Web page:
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The Film Experience™ was created by Nathaniel R. Gemini, Cinephile, Actressexual. All material herein is written and copyrighted by Nathaniel or a member of our team as noted.

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The Gotham Nominations

Get Out (4 nods each), Lady Bird, Call Me By Your Name, Florida Project (3 nods each)

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Entries in Elizabeth Olsen (28)

Monday
Aug282017

Review: "Ingrid Goes West"

By Spencer Coile 

Following the death of her mother, Ingrid Thorburn (Aubrey Plaza) is in a rut. With no one to turn to, she scrolls through Instagram in hopes of finding her ideal friend. She soon finds Taylor Sloane (Elizabeth Olsen), a California-based social media influencer -- and Ingrid's latest muse. Captivated by Taylor's seemingly glamorous life, Ingrid packs up her life in Pennsylvania and heads to the sunny West Coast, in hopes of befriending Taylor and catching a glimmer of social media stardom. 

Written and directed by Matt Spicer, Ingrid Goes West is the latest in a long line of films that demonstrate the pervasiveness of technology and the influence social media has on our lives. If you find yoursevles rolling your eyes at that comment, fear not. Ingrid is far more interested in exploring our relationship with the likes of Instagram, Twitter, Snapchat, etc., rather than merely demonizing its usage. Oh, and it is hilarious. 

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Wednesday
Aug162017

Review: Wind River

by Lynn Lee

It should come as no surprise that writer-director Taylor Sheridan, currently hot in Hollywood after his Oscar screenplay nomination for Hell or High Water, is an actual, bona fide cowboy.  Perhaps that’s why his work feels like such a throwback—to an era in which quietly capable men, silently toting unspoken burdens, took on the joyless task of meting out frontier justice.  At the same time, he’s shown a canny gift for placing such old-school archetypes in a distinctly modern, of-this-moment social and political context, making their struggles feel unexpectedly timely or, rather, timeless.  That gift is on ample display in his new film, Wind River, which is now in wide release after nabbing the best directing prize in the Un Certain Regard category at Cannes earlier this year.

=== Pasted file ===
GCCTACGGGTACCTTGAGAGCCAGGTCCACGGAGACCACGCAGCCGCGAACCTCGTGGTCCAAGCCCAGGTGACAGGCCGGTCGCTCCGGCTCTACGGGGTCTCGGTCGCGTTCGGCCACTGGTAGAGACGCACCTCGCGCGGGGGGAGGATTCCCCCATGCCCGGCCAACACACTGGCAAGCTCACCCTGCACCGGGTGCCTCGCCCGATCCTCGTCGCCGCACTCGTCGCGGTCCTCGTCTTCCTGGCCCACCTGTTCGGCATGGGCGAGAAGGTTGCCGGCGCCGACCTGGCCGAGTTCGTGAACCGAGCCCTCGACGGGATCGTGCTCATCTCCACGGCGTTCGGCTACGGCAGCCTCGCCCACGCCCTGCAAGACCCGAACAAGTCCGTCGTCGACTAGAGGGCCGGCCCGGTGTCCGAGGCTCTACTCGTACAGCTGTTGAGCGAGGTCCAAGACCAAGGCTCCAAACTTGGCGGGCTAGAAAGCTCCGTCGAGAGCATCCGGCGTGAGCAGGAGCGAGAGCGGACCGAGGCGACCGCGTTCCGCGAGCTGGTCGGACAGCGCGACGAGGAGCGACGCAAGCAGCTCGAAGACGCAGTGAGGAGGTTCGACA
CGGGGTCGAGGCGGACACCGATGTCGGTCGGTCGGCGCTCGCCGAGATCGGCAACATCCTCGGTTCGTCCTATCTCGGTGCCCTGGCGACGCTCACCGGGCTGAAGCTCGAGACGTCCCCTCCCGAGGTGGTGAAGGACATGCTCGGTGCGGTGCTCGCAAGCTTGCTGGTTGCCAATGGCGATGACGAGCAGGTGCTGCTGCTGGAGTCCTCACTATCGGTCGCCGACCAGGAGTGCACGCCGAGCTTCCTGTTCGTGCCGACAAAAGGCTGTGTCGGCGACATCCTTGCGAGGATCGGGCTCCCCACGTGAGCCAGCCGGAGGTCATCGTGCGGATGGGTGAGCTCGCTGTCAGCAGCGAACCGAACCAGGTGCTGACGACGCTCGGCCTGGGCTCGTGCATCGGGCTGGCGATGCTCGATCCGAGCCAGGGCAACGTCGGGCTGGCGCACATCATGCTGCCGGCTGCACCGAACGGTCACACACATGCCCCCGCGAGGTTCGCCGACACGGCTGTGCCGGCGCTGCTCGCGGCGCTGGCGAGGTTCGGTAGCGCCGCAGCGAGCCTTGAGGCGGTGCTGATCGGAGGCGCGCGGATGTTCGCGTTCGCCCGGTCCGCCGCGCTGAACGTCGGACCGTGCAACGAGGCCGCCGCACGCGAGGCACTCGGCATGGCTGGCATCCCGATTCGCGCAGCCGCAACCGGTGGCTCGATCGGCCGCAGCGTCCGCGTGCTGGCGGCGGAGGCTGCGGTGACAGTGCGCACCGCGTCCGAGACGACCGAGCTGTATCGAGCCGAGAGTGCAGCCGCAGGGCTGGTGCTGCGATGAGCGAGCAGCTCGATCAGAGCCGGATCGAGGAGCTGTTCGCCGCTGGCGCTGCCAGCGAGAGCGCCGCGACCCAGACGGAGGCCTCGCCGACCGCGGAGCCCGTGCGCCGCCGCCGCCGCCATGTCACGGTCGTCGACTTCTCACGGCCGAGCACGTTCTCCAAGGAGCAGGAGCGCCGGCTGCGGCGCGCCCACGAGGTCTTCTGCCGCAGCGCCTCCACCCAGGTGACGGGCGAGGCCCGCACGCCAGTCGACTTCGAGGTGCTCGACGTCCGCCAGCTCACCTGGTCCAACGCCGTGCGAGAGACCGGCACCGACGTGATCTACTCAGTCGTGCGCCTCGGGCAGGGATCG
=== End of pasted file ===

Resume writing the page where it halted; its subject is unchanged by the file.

Set on a remote, wintry Indian reservation in Montana, the film marks the third installment in a loose trilogy of Westerns penned by Sheridan (the first two being Sicario and Hell or High Water), though Wind River is the first one he directed...

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Monday
May092016

Review: Avengers 3 aka "Captain America: Civil War"

This review was originally published in Nathaniel's column at Towleroad. It is reprinted here in a slightly expanded version.

Captain America and his man, the Winter Soldier

Poor Captain America. You know how it is. You’re frozen in a block of ice and when you wake up several decades later the world has gotten so complicated! Everyone you loved is dead except your 96 year old girlfriend with Alzheimers (Agent Peggy Carter) and your brainwashed homicidal boyfriend (Bucky/The Winter Soldier) who is totally ghosting you.

New friends are plentiful but also trouble. Either they have two faces (Black Widow/Agent 13) or they’re constantly vanishing for personal reasons (Thor/Hulk/Hawkeye) so you totally can’t rely on them.

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Sunday
Sep132015

TIFF: I Saw the Light